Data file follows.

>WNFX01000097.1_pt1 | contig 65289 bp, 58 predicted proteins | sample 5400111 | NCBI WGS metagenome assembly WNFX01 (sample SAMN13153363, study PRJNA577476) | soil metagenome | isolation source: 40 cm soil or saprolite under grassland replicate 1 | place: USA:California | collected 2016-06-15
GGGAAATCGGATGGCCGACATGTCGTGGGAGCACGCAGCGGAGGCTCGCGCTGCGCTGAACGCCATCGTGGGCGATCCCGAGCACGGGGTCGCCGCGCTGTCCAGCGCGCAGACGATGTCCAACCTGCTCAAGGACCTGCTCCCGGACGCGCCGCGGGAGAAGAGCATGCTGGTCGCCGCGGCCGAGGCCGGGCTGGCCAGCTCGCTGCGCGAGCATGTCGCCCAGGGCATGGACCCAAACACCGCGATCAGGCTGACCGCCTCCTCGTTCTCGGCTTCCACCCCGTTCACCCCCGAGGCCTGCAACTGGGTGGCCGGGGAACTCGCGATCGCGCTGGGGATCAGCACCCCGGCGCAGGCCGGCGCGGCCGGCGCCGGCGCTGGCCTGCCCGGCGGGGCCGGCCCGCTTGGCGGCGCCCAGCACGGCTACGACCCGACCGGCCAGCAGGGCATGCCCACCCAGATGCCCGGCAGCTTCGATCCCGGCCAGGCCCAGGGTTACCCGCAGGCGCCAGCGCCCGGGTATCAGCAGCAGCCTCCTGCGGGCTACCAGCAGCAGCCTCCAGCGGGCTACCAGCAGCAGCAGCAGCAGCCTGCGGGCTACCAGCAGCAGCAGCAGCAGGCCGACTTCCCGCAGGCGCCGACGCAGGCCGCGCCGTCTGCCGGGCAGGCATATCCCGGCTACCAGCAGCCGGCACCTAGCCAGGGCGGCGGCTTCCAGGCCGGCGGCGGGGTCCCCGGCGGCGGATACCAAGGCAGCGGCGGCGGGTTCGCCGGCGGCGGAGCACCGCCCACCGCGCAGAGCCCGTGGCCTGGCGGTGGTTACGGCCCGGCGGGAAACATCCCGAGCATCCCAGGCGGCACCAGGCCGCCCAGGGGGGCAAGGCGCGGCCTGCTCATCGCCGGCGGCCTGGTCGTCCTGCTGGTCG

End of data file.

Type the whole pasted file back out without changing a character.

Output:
>WNFX01000097.1_pt1 | contig 65289 bp, 58 predicted proteins | sample 5400111 | NCBI WGS metagenome assembly WNFX01 (sample SAMN13153363, study PRJNA577476) | soil metagenome | isolation source: 40 cm soil or saprolite under grassland replicate 1 | place: USA:California | collected 2016-06-15
GGGAAATCGGATGGCCGACATGTCGTGGGAGCACGCAGCGGAGGCTCGCGCTGCGCTGAACGCCATCGTGGGCGATCCCGAGCACGGGGTCGCCGCGCTGTCCAGCGCGCAGACGATGTCCAACCTGCTCAAGGACCTGCTCCCGGACGCGCCGCGGGAGAAGAGCATGCTGGTCGCCGCGGCCGAGGCCGGGCTGGCCAGCTCGCTGCGCGAGCATGTCGCCCAGGGCATGGACCCAAACACCGCGATCAGGCTGACCGCCTCCTCGTTCTCGGCTTCCACCCCGTTCACCCCCGAGGCCTGCAACTGGGTGGCCGGGGAACTCGCGATCGCGCTGGGGATCAGCACCCCGGCGCAGGCCGGCGCGGCCGGCGCCGGCGCTGGCCTGCCCGGCGGGGCCGGCCCGCTTGGCGGCGCCCAGCACGGCTACGACCCGACCGGCCAGCAGGGCATGCCCACCCAGATGCCCGGCAGCTTCGATCCCGGCCAGGCCCAGGGTTACCCGCAGGCGCCAGCGCCCGGGTATCAGCAGCAGCCTCCTGCGGGCTACCAGCAGCAGCCTCCAGCGGGCTACCAGCAGCAGCAGCAGCAGCCTGCGGGCTACCAGCAGCAGCAGCAGCAGGCCGACTTCCCGCAGGCGCCGACGCAGGCCGCGCCGTCTGCCGGGCAGGCATATCCCGGCTACCAGCAGCCGGCACCTAGCCAGGGCGGCGGCTTCCAGGCCGGCGGCGGGGTCCCCGGCGGCGGATACCAAGGCAGCGGCGGCGGGTTCGCCGGCGGCGGAGCACCGCCCACCGCGCAGAGCCCGTGGCCTGGCGGTGGTTACGGCCCGGCGGGAAACATCCCGAGCATCCCAGGCGGCACCAGGCCGCCCAGGGGGGCAAGGCGCGGCCTGCTCATCGCCGGCGGCCTGGTCGTCCTGCTGGTCG